When the Trump administration revived Reagan-relic Zionist Elliot Abrams early this year to orchestrate regime change in Venezuela, a new era of instability was born in the Western Hemisphere.
Approaching a year into this project, the domestic flames have mostly been put out by the willful Nicolas Maduro, while Washington-backed liberals in Chile, Colombia, Bolivia and Ecuador face popular unrest.
This is another neo-conservative bomb that underestimated its opposition and has blown up in the Trump administration's face.
In Chile, once held up as the model of liberal democracy and global capitalist development, falling copper demand, low wages, mass unemployment and a rise in the subway fare have led to massive street demonstrations against president Sebastian Pinera.
Pinera, a corrupt multi-billionaire who made his money through credit card usury, has an approval rating of 14%.
Rather than resign, the man who attacked Maduro as a "dictator" is dispatching the military against his own people to cling to power, showing the world what liberal "democracy" looks like underneath the flashing billboards and rainbow flags.
Pinera's security forces have so far killed multiple people and maimed thousands. In true cowardly form, the president is now condemning his own troops for defending his regime.
Oligarchs prefer institutions that pretend to be neutral so that they can spin personal blame off onto underlings and abstract scapegoats.
In Colombia, the rule of another Pentagon puppet, Ivan Duque Marquez, has also been tested.
Marquez has proudly touted Colombia's GDP growth in recent years as an achievement (which he always contrasts with regional rival, Venezuela), but like in Chile, the financial prosperity has only benefited the urban elite. Plans to cut old age pensions and lower the minimum wage were the straw that broke the camel's back.
These incidents are irony on steroids. Pinera and Marquez both worked with Abrams to undermine Venezuela, giving Maduro's government "hours" until collapse during the flare up last spring.
Now the human rights democrats are the ones facing disorder, this time largely organic rather than NED created, and they are behaving no different than Maduro's government did.
In Ecuador, Lenin Moreno's attempts to undo reforms by his predecessor Rafael Correa led to riots that forced him out of the nation's capital. Moreno has embarked on a mass privatization spree and famously revoked Julian Assange's asylum in exchange for a $4.2 billion dollar International Monetary Fund loan his people don't want, and definitely don't want to have to pay back.
Who's to Blame?
According to an enraged Abrams, 88-year-old Raul Castro and Venezuelan agents are responsible for the regional chaos. There is some evidence to suggest Bolivarian agents are indeed playing a role in at least supporting these uprisings.
But if true, that would mean tiny Cuba and struggling Venezuela are able to seriously challenge US hegemony in its own satellite states. Whatever the extent of Cuban or Venezuelan subversion is, they clearly have a lot to work with. New world order economics are very unpopular.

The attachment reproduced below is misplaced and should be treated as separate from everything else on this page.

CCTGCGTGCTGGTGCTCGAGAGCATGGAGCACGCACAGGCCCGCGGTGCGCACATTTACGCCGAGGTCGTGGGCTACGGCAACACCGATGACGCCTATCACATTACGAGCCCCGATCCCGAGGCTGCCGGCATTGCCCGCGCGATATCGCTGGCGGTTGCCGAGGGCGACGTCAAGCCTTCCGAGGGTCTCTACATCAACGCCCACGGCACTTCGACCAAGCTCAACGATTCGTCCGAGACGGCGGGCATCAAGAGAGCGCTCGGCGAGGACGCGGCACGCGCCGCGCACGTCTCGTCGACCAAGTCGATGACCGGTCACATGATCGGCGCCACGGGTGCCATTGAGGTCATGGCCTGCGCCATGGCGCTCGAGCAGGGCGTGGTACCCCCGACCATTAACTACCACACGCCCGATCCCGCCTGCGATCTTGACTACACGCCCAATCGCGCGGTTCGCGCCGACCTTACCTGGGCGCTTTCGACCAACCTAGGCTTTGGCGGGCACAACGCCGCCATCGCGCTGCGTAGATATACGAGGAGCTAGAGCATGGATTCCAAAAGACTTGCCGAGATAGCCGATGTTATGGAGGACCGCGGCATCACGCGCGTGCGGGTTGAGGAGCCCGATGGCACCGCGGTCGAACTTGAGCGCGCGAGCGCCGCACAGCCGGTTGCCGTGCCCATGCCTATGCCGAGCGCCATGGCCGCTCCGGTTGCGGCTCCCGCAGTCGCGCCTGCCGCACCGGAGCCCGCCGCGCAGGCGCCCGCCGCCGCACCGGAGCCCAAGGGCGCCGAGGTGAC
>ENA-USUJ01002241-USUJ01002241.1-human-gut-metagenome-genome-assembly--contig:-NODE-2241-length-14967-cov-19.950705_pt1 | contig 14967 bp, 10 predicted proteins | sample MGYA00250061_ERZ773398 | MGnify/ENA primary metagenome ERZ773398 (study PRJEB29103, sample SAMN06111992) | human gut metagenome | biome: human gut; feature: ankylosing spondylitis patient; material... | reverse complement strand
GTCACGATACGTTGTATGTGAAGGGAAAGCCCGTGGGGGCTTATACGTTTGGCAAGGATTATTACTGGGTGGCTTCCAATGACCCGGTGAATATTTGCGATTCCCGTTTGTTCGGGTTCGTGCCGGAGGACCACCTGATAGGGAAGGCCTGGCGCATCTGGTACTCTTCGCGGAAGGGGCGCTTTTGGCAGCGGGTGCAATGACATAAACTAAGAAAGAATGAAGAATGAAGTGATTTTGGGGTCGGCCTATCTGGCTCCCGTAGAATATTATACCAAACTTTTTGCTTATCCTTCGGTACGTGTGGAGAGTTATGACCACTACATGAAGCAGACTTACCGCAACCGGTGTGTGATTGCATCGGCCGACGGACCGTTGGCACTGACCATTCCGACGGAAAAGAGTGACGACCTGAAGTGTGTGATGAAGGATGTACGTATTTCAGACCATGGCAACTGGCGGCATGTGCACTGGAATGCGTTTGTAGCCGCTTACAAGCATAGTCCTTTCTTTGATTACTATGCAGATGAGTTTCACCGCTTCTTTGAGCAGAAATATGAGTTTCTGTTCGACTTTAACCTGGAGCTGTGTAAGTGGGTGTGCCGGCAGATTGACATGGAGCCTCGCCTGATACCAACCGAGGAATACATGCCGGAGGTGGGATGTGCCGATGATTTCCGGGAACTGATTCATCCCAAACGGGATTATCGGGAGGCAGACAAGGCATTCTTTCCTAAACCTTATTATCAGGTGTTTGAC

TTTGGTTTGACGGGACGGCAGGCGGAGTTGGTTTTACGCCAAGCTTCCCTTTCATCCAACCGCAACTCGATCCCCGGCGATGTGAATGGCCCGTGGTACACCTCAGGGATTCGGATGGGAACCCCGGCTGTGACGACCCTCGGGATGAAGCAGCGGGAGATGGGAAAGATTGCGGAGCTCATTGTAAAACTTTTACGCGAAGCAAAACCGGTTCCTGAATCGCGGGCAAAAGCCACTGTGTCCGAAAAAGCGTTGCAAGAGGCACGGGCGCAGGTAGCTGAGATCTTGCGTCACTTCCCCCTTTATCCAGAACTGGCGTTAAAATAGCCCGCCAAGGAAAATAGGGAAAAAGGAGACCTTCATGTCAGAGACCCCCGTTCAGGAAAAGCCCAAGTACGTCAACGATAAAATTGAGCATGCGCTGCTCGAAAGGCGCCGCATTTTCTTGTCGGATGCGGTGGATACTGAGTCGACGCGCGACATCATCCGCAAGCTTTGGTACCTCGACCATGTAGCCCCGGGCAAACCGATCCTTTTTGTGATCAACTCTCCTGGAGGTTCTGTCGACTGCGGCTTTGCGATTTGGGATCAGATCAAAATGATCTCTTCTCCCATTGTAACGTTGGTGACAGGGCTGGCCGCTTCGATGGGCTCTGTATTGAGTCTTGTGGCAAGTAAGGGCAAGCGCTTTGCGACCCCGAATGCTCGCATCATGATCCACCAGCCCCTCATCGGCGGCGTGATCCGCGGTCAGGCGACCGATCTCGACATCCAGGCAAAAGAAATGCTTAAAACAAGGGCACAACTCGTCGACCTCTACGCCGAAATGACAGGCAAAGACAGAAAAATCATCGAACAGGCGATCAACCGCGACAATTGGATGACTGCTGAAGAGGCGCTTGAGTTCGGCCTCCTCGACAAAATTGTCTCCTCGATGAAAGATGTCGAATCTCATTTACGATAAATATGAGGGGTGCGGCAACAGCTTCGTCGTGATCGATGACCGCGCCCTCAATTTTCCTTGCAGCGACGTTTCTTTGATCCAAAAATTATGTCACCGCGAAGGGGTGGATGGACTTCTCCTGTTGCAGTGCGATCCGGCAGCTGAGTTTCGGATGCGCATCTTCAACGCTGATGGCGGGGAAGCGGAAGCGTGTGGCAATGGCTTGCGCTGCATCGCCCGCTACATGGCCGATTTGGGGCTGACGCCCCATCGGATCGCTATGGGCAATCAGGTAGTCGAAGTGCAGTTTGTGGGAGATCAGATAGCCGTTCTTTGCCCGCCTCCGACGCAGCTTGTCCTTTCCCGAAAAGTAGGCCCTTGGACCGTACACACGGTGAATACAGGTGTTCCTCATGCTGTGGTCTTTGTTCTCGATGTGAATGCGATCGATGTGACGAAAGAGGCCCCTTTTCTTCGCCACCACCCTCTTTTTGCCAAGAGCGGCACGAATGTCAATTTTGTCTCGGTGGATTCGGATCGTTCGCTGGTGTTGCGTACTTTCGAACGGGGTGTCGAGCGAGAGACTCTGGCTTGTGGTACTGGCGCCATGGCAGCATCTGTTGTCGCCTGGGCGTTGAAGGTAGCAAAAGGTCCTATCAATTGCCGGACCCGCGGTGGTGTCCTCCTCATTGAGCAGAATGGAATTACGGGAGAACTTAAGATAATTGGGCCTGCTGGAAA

US sanctions have made it impossible for Venezuela to import necessary goods, while nothing is hampering Chile.
On paper, Chile's per capita income is the highest in Latin America, at $25,222, higher than the regions two traditionally white-majority states of Argentina (third, at $20,567) and Uruguay (second, $23,530).
But Chile's GINI coefficient, a measure of income inequality, is sandwiched in between Venezuela and Ecuador (two countries whose abusive plutocracies led to populist revolutions) at 46.6 compared to Uruguay, at 39 (the least unequal country in Latin America).
In other words, working class Chileans see that there is plenty of wealth circulating in the system yet its public institutions lack funding or are non-existent. The backlash is long overdue.
As for Abrams' project, a transsexual leading the anti-Maduro opposition has basically admitted that their hopes have been dashed.
Other signs suggest that they are putting this objective on the backburner.The Jew appointed by pretend-president Juan Guiado to restore Wall Street's control of Venezuela, Ricardo Hausmann, has given up and disassociated from the clown crowned "legitimate leader" of a major OPEC country over Instagram.
How Many More Foreign Policy Blunders?
Now the attention deficit disordered Pentagon is fixating on Daniel Ortega in Nicaragua, an old foe of Abrams.
Here, the CIA is bringing together radical feminists, businessmen and Catholic clerics into a bizarre coalition in hopese of overthrowing the elected Sandinistas.
Last week the White House declared Nicaragua's internal political issues a "national emergency." Why this is a national emergency for America is not explained in the bombastic press release.
Former Bush administration official, Col. Lawrence Wilkerson, has been highly critical of US interventions in Latin America, and specifically blamed Abrams' economic strangulation of Venezuela for causing millions of its citizens to emigrate. If the Venezuelans are now organizing their own operations in Chile, Ecuador, etc, they wouldn't have been without attempts at overthrowing Maduro. Trying to starve the Nicaraguans will likely end the same.
Like with Iran, the Obama administration's passive-aggression has proven more effective than the Trump administration's in-your-face Zionist hawks.
By forcing the Venezuelans, Iranians, Chinese, and Russians into a corner, permanent Washington has provoked a fight or flight response.
These nations now understand that they're much stronger than they previously thought. They are vigorously striking at the giant's clay feet.
Source: National Justice
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